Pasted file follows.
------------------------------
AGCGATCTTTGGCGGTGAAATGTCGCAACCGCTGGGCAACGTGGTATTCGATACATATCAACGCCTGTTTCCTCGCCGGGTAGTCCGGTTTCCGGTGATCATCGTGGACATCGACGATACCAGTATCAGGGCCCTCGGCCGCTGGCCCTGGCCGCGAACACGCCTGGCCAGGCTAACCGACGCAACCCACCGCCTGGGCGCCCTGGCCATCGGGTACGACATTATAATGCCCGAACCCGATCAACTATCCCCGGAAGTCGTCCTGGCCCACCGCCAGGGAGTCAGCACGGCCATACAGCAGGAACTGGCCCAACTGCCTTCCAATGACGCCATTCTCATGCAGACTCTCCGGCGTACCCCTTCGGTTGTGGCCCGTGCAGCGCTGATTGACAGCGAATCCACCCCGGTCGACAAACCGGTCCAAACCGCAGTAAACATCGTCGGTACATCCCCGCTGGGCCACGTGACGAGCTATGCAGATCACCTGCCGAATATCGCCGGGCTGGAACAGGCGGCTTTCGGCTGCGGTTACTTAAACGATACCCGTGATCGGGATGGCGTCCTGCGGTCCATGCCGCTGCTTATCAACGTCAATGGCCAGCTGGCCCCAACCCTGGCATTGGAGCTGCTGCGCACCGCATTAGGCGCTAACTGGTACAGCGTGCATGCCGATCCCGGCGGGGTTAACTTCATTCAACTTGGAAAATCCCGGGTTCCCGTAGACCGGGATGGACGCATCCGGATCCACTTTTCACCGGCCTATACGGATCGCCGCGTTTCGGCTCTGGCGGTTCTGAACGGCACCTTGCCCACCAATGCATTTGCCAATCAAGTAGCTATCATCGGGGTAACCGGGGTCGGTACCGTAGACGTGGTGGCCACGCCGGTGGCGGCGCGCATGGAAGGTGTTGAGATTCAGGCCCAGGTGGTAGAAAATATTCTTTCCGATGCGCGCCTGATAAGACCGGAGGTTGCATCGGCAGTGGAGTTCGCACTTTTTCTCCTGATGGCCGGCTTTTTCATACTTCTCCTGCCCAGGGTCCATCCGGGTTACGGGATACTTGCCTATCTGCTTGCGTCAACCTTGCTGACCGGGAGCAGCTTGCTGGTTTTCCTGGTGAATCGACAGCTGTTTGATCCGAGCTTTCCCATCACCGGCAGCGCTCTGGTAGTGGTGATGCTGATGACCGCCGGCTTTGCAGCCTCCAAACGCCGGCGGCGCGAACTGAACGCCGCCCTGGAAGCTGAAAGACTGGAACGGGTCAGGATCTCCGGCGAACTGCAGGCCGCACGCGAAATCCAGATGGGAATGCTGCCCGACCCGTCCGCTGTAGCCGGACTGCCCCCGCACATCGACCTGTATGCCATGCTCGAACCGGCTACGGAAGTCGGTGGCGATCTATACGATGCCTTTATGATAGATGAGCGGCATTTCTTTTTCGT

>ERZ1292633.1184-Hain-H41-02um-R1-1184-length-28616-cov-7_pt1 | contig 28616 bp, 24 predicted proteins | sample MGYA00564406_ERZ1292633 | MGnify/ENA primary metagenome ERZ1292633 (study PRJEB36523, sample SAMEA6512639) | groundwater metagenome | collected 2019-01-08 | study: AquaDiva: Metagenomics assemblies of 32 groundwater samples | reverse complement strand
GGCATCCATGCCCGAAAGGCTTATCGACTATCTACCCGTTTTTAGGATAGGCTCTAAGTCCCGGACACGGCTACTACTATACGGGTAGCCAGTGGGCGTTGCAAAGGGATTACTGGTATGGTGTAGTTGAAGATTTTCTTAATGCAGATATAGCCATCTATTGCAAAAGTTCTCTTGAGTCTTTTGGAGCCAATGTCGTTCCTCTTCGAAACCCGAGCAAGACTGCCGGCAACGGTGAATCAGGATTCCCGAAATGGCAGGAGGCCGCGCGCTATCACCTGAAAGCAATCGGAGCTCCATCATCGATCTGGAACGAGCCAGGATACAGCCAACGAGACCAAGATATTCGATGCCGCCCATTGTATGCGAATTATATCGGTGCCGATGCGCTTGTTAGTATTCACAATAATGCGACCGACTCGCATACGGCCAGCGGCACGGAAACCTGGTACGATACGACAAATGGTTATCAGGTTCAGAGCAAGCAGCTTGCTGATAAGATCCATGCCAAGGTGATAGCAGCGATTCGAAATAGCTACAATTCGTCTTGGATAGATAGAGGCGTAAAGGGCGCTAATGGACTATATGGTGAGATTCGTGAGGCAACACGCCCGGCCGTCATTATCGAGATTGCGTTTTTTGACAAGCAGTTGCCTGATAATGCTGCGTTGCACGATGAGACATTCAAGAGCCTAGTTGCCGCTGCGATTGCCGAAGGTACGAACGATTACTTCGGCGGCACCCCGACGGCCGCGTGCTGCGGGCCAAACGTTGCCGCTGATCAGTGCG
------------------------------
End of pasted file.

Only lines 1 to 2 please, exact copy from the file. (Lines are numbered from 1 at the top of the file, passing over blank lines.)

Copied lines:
AGCGATCTTTGGCGGTGAAATGTCGCAACCGCTGGGCAACGTGGTATTCGATACATATCAACGCCTGTTTCCTCGCCGGGTAGTCCGGTTTCCGGTGATCATCGTGGACATCGACGATACCAGTATCAGGGCCCTCGGCCGCTGGCCCTGGCCGCGAACACGCCTGGCCAGGCTAACCGACGCAACCCACCGCCTGGGCGCCCTGGCCATCGGGTACGACATTATAATGCCCGAACCCGATCAACTATCCCCGGAAGTCGTCCTGGCCCACCGCCAGGGAGTCAGCACGGCCATACAGCAGGAACTGGCCCAACTGCCTTCCAATGACGCCATTCTCATGCAGACTCTCCGGCGTACCCCTTCGGTTGTGGCCCGTGCAGCGCTGATTGACAGCGAATCCACCCCGGTCGACAAACCGGTCCAAACCGCAGTAAACATCGTCGGTACATCCCCGCTGGGCCACGTGACGAGCTATGCAGATCACCTGCCGAATATCGCCGGGCTGGAACAGGCGGCTTTCGGCTGCGGTTACTTAAACGATACCCGTGATCGGGATGGCGTCCTGCGGTCCATGCCGCTGCTTATCAACGTCAATGGCCAGCTGGCCCCAACCCTGGCATTGGAGCTGCTGCGCACCGCATTAGGCGCTAACTGGTACAGCGTGCATGCCGATCCCGGCGGGGTTAACTTCATTCAACTTGGAAAATCCCGGGTTCCCGTAGACCGGGATGGACGCATCCGGATCCACTTTTCACCGGCCTATACGGATCGCCGCGTTTCGGCTCTGGCGGTTCTGAACGGCACCTTGCCCACCAATGCATTTGCCAATCAAGTAGCTATCATCGGGGTAACCGGGGTCGGTACCGTAGACGTGGTGGCCACGCCGGTGGCGGCGCGCATGGAAGGTGTTGAGATTCAGGCCCAGGTGGTAGAAAATATTCTTTCCGATGCGCGCCTGATAAGACCGGAGGTTGCATCGGCAGTGGAGTTCGCACTTTTTCTCCTGATGGCCGGCTTTTTCATACTTCTCCTGCCCAGGGTCCATCCGGGTTACGGGATACTTGCCTATCTGCTTGCGTCAACCTTGCTGACCGGGAGCAGCTTGCTGGTTTTCCTGGTGAATCGACAGCTGTTTGATCCGAGCTTTCCCATCACCGGCAGCGCTCTGGTAGTGGTGATGCTGATGACCGCCGGCTTTGCAGCCTCCAAACGCCGGCGGCGCGAACTGAACGCCGCCCTGGAAGCTGAAAGACTGGAACGGGTCAGGATCTCCGGCGAACTGCAGGCCGCACGCGAAATCCAGATGGGAATGCTGCCCGACCCGTCCGCTGTAGCCGGACTGCCCCCGCACATCGACCTGTATGCCATGCTCGAACCGGCTACGGAAGTCGGTGGCGATCTATACGATGCCTTTATGATAGATGAGCGGCATTTCTTTTTCGT

>ERZ1292633.1184-Hain-H41-02um-R1-1184-length-28616-cov-7_pt1 | contig 28616 bp, 24 predicted proteins | sample MGYA00564406_ERZ1292633 | MGnify/ENA primary metagenome ERZ1292633 (study PRJEB36523, sample SAMEA6512639) | groundwater metagenome | collected 2019-01-08 | study: AquaDiva: Metagenomics assemblies of 32 groundwater samples | reverse complement strand